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'Hold, hold, hold' - Technical hitch discovered two minutes before launch sees NASA Sun mission cancelled

The launch will be attempted again tomorrow.

Updated Aug 11th 2018, 10:20 AM

Close to the Sun Hot Facts The probe, pictured shortly after its launch was postponed this morning Source: NASA/Bill Ingalls

NASA HAS POSTPONED its much-hyped probe launch, one destined to investigate the Sun, after a last minute technical hitch just moments before the launch was due to take place.

The early morning launch countdown was halted with just one-minute, 55 seconds remaining, keeping the Delta IV rocket on its pad with the Parker Solar Probe.

Rocket maker United Launch Alliance said it would try again tomorrow, provided the helium-pressure issue can be resolved quickly. As soon as the red pressure alarm for the gaseous helium system went off, a launch controller ordered, “Hold, hold, hold”.

Once on its way, the Parker probe will venture closer to our star than any other spacecraft. The $1.5 million mission is already a week late because of rocket issues. Saturday’s launch attempt encountered a series of snags; in the end, controllers ran out of time.

The next launch window opens at 8.31am Irish time tomorrow.

Thousands of spectators gathered in the middle of the night to witness the launch, including the University of Chicago astrophysicist for whom the spacecraft is named. Eugene Parker predicted the existence of solar wind 60 years ago. He’s now 91 and eager to see the solar probe soar. He plans to stick around at least another few days.

NASA had been counting down to the launch of the $1.5 billion spacecraft that aims to plunge into the Sun’s sizzling atmosphere and become humanity’s first mission to explore a star.

The 65-minute launch window opened at 7:33am Irish time, with the weather forecast 70% favorable for takeoff, NASA said.

Space Close To The Sun Artist Rendering Illustration of NASA’s Parker Solar Probe approaching the Sun. Source: AP/PA Images

By coming closer to the Sun than any spacecraft in history, the probe’s main goal is to unveil the secrets of the corona, the unusual atmosphere around Sun.

Not only is the corona about 300 times hotter than the Sun’s surface, it also hurls powerful plasma and energetic particles that can unleash geomagnetic space storms, wreaking havoc on Earth by disrupting the power grid.

But these solar outbursts are poorly understood.

“The Parker Solar Probe will help us do a much better job of predicting when a disturbance in the solar wind could hit Earth,” said Justin Kasper, one of the project scientists and a professor at the University of Michigan.

UPI 20180809 Source: UPI/PA Images

‘Full of mysteries’

The probe is protected by an ultra-powerful heat shield that is just 4.5 inches thick (11.43 centimeters).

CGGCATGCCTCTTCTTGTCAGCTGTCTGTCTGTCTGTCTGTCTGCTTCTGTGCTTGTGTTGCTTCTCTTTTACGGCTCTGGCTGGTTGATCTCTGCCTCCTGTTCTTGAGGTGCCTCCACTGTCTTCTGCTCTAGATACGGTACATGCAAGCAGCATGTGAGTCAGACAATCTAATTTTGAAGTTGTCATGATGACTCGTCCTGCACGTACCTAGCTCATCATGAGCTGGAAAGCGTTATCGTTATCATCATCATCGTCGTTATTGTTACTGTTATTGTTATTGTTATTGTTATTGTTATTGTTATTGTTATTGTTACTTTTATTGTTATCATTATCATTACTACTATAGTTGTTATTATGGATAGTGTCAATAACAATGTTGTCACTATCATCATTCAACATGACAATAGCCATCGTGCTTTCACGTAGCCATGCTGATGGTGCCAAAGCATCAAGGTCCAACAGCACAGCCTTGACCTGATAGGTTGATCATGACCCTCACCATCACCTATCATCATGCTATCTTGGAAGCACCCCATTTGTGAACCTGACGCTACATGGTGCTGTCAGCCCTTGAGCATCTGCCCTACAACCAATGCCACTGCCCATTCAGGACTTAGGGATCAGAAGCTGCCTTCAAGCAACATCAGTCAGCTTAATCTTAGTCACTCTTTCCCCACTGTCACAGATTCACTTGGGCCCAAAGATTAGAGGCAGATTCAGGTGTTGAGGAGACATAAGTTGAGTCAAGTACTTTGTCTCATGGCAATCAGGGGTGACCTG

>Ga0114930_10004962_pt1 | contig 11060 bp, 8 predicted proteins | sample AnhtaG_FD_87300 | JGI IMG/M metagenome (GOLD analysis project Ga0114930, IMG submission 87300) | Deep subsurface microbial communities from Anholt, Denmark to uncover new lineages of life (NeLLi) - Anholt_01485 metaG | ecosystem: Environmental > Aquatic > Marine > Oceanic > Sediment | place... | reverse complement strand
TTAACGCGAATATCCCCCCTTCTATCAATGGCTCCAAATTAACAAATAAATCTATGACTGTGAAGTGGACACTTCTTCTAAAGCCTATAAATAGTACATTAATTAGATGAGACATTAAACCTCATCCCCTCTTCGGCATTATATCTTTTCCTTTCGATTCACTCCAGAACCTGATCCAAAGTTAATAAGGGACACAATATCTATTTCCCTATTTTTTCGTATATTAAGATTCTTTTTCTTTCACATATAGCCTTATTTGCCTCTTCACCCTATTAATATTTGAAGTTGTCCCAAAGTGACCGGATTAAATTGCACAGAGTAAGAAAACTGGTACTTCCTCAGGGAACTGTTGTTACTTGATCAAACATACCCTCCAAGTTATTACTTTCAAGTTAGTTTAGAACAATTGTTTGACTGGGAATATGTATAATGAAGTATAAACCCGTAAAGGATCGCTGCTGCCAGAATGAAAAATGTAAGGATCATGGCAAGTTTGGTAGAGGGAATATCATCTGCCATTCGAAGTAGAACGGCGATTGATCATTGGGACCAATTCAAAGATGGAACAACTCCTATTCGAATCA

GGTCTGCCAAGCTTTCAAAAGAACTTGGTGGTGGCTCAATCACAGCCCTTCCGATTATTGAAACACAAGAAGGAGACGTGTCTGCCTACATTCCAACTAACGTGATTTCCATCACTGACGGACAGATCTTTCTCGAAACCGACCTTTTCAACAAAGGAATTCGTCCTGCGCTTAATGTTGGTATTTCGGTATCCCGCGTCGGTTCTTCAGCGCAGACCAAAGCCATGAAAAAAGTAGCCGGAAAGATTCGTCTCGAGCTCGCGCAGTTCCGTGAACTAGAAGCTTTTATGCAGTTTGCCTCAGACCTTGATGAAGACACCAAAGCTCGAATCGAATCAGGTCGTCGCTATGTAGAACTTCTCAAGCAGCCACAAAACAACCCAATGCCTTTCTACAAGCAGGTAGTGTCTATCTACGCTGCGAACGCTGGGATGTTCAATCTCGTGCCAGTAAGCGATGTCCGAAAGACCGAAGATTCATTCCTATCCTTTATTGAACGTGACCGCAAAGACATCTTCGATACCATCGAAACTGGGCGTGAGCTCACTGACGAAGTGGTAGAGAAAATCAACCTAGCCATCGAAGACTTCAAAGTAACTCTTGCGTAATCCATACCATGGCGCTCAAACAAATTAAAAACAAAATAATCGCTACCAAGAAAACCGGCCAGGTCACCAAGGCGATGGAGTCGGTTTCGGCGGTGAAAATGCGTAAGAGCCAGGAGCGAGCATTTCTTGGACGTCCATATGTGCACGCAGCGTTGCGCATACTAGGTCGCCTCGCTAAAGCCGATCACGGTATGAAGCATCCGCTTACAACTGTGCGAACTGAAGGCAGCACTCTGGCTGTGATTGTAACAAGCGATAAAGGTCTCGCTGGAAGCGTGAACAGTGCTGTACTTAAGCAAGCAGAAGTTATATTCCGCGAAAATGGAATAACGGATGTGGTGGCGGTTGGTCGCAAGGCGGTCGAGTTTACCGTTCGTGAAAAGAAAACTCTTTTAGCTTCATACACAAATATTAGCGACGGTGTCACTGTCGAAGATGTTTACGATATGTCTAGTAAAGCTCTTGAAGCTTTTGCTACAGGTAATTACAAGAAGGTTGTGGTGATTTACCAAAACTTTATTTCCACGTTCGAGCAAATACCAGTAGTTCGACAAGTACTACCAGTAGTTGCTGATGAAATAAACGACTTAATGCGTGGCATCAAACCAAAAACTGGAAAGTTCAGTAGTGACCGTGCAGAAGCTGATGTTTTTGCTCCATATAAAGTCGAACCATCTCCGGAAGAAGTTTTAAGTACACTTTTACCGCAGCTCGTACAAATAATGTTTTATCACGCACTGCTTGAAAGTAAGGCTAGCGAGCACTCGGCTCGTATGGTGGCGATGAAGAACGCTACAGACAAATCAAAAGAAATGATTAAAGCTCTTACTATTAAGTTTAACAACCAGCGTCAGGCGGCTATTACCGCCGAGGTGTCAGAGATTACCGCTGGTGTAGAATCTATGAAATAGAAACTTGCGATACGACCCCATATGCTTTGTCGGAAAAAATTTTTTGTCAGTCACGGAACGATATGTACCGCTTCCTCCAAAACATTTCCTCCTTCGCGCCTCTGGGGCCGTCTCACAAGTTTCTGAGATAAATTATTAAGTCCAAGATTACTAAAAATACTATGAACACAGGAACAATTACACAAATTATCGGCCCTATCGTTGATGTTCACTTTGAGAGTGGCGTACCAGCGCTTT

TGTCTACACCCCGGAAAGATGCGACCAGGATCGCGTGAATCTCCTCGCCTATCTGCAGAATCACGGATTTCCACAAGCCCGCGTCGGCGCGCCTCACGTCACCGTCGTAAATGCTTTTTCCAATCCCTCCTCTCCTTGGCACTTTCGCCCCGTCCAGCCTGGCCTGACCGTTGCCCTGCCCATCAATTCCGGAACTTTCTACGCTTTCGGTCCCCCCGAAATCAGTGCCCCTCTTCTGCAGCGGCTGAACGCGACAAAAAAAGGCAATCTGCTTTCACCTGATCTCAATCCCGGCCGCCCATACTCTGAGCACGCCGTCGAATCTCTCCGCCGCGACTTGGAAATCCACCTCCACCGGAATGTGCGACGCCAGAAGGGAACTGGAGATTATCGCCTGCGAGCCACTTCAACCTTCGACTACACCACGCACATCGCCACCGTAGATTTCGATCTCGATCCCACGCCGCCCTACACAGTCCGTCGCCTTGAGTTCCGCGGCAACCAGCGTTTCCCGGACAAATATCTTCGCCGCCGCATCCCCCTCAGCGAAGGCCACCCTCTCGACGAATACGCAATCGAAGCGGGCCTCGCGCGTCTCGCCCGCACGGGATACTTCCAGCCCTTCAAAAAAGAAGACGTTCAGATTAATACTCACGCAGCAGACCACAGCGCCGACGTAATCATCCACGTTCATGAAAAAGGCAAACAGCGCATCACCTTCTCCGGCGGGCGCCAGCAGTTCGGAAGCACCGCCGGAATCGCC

The shield should enable the spacecraft to survive its close shave with the center of our solar system, coming within 3.83 million miles (6.16 million kilometers) of the Sun’s surface.

The heat shield is built to withstand radiation equivalent up to about 500 times the Sun’s radiation here on Earth.

Even in a region where temperatures can reach more than a million degrees Fahrenheit, the sunlight is expected to heat the shield to just around 2,500 degrees Fahrenheit (1,371 degrees Celsius).

Scorching, yes? But if all works as planned, the inside of the spacecraft should stay at just 85 F (29 C).

The goal for the Parker Solar Probe is to make 24 passes through the corona during its seven-year mission.

“The sun is full of mysteries,” said Nicky Fox, project scientist at the Johns Hopkins University Applied Physics Lab.

“We are ready. We have the perfect payload. We know the questions we want to answer.”

91-year-old namesake

Space Close To The Sun Hot Facts Eugene Parker. Source: NASA/Kim Shiflett

The tools on board will measure the expanding corona and continually flowing atmosphere known as the solar wind, which solar physicist Eugene Parker first described back in 1958.

Parker, now 91, recalled that at first, some people did not believe in his theory.

But then, the launch of NASA’s Mariner 2 spacecraft in 1962 – becoming the first robotic spacecraft to make a successful planetary encounter – proved them wrong.

“It was just a matter of sitting out the deniers for four years until the Venus Mariner 2 spacecraft showed that, by golly, there was a solar wind,” Parker said earlier this week.

He added that he is “impressed” by the Parker Solar Probe, calling it “a very complex machine.”

Scientists have wanted to build a spacecraft like this for more than 60 years, but only in recent years did the heat shield technology advance enough to be capable of protecting sensitive instruments, according to Fox.

Tools on board will measure high energy particles associated with flares and coronal mass ejections, as well as the changing magnetic field around the Sun.

“We will also be listening for plasma waves that we know flow around when particles move,” Fox added.

And last but not least, we have a white light imager that is taking images of the atmosphere right in front of the Sun.

When it nears the Sun, the probe will travel rapidly enough to go from New York to Tokyo in one minute – some 430,000 miles (700,000 kilometers) per hour, making it the fastest human-made object.

With AP

© – AFP 2018

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